[Haskell-cafe] Monad explanation

Sittampalam, Ganesh ganesh.sittampalam at credit-suisse.com
Mon Feb 9 06:32:58 EST 2009

> My bad, I restate:  a value cannot be both static and dynamic.  Or an
> object and a morphism.  Or an element and a function.  Sure, you can
> treat a morphism as an object, but only by moving to a higher (or
> different) level of abstraction.  That doesn't erase the difference
> between object and morphism.  If you do erase that difference you end
> up with mush.  getChar /looks/ like an object, but semantically it
> must be a morphism.  But it can't be a function, since it is
> non-deterministic.   So actually the logical contradiction comes from
> the nature of the beast.        
> Another reason it's confusing to newcomers:  it's typed as "IO Char",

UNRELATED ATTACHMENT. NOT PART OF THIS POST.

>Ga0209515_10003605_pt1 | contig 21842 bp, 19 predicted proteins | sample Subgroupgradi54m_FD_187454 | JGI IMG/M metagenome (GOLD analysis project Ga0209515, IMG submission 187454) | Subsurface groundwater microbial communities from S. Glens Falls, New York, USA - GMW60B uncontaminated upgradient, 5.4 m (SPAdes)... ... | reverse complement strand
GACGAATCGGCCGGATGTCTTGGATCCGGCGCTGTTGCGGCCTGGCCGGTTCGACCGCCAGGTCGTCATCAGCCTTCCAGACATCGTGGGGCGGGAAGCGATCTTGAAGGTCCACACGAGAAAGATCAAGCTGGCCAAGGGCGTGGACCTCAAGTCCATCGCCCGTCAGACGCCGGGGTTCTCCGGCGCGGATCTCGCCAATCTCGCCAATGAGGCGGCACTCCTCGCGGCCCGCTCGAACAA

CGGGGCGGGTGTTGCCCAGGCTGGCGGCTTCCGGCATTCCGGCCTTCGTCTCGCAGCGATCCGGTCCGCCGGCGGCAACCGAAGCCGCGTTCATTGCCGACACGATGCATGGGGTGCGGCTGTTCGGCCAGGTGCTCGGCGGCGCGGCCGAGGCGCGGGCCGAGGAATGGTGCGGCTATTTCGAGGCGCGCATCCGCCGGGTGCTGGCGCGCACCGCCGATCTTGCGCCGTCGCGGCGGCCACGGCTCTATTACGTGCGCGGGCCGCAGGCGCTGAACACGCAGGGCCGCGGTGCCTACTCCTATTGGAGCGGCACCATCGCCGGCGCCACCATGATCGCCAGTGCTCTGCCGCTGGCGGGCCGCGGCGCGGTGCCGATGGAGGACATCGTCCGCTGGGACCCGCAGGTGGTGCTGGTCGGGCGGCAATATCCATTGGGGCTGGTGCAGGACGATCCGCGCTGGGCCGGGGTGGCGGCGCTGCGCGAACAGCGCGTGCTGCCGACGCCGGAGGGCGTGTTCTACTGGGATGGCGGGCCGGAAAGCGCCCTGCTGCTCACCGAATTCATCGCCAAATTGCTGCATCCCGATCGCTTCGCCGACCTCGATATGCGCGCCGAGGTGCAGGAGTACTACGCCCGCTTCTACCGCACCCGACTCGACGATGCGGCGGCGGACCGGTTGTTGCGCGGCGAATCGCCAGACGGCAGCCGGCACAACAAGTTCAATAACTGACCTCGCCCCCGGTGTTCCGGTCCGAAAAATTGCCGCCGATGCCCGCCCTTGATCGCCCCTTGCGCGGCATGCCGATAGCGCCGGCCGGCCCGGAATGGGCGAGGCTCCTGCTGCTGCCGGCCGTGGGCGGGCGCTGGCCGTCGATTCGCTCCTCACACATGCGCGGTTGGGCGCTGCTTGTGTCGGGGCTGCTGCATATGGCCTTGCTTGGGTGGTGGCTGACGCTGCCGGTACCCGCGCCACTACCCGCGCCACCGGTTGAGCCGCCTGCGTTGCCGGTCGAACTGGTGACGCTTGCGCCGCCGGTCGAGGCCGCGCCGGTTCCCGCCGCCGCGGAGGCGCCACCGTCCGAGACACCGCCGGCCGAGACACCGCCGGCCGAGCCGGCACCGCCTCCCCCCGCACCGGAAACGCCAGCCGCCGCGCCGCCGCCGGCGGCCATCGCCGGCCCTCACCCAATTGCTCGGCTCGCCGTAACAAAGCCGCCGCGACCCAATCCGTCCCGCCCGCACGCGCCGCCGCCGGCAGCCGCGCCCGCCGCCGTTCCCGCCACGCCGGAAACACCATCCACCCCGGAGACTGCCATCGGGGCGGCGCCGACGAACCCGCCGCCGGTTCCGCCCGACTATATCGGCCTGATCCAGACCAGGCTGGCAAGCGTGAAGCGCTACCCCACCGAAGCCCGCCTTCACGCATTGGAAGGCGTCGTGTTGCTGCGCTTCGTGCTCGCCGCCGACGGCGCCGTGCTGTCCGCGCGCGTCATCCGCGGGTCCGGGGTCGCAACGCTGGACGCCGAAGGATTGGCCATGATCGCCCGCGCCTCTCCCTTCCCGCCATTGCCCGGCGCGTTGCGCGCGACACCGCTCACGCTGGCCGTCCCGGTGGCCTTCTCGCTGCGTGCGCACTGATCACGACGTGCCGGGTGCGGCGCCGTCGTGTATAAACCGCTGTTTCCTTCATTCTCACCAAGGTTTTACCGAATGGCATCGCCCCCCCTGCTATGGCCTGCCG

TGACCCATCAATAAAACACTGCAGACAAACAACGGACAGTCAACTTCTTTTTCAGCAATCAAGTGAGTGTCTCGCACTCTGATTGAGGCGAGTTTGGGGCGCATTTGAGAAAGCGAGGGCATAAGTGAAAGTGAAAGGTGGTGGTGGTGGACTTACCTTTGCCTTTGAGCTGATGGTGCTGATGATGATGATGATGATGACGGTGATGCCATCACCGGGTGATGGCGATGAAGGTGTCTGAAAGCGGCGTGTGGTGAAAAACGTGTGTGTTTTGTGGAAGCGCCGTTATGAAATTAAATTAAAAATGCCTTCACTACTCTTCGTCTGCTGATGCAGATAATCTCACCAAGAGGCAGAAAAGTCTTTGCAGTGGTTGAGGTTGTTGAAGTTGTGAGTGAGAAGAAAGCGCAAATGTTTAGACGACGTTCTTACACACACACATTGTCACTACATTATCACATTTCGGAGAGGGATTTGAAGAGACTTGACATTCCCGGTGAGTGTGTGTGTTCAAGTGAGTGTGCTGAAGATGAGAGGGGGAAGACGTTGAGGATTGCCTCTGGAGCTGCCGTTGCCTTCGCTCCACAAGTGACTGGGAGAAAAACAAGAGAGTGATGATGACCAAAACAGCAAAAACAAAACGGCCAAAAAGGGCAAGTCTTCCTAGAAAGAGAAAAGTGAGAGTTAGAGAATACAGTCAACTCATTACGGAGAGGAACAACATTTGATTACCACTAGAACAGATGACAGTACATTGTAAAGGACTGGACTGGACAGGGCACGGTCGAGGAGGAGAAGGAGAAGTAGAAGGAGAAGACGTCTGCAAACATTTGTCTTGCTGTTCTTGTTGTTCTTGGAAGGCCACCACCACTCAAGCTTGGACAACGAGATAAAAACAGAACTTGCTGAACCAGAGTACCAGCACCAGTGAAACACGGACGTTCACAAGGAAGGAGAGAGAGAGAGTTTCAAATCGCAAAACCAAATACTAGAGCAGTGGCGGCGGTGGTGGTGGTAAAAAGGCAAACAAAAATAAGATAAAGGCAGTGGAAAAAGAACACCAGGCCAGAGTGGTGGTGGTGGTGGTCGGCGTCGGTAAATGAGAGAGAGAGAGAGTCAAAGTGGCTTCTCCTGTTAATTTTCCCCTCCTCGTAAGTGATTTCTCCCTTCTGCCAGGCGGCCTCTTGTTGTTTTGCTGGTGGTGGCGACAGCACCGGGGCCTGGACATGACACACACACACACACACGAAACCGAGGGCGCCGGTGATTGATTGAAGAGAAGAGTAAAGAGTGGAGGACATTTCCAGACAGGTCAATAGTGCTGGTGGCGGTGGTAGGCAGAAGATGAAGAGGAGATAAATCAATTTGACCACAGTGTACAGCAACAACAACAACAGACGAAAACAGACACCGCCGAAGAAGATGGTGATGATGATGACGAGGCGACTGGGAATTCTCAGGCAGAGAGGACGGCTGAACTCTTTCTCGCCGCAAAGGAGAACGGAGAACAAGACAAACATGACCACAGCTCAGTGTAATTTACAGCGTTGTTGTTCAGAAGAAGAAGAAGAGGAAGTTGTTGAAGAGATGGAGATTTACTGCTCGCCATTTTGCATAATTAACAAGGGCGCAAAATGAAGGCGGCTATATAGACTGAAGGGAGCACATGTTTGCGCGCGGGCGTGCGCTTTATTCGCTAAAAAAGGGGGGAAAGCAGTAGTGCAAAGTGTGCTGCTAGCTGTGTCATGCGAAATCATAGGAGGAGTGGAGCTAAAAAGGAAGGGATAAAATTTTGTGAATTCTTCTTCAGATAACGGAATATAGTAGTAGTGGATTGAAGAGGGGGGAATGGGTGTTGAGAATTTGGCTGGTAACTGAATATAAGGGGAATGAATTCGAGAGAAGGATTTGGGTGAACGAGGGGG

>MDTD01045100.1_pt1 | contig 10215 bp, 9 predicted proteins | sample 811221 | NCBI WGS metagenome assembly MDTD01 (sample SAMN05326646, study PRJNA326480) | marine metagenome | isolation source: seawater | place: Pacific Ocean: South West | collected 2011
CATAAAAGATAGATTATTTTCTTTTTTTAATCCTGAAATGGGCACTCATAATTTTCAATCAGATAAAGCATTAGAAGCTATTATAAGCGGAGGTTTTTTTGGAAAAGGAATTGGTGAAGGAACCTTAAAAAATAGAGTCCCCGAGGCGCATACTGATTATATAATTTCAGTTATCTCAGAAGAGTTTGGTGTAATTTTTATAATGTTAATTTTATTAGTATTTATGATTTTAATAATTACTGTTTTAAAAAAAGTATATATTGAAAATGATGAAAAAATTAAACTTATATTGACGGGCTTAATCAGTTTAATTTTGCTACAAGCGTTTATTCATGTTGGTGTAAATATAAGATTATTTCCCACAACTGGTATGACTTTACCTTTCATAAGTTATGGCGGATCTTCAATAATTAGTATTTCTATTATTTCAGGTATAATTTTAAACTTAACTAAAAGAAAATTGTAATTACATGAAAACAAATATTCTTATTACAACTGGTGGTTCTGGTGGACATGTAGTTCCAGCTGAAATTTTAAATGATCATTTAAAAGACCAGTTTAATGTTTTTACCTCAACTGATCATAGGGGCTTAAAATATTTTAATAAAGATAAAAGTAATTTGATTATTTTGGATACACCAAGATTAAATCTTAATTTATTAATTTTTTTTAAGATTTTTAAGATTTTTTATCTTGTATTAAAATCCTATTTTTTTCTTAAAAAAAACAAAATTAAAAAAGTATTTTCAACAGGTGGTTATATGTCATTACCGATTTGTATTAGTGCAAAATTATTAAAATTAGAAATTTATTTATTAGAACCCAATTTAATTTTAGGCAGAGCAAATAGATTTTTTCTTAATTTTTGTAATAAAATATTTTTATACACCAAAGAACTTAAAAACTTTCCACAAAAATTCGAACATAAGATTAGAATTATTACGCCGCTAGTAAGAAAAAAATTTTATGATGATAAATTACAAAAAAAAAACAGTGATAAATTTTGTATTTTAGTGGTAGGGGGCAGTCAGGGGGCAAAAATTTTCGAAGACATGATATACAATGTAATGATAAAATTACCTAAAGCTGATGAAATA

> which looks like a type constructor.  One would expect getChar to
> yield a value of type IO Char, no?  But it delivers a Char instead. 
> This is way confusing.  So I take "type IO foo" to mean "type foo,
> after a side effect".  In a sense "getChar :: IO Char" isn't even a
> true type signature.     

It does yield a value of type IO Char, which it also happens that you
can ask the Haskell runtime to interpret by combining it with other
IO values using >>= and invoking it from the top-level.
*When interpreted in this way* it delivers a Char, but that's precisely
the point at which we move to the different level of abstraction you
mention above.


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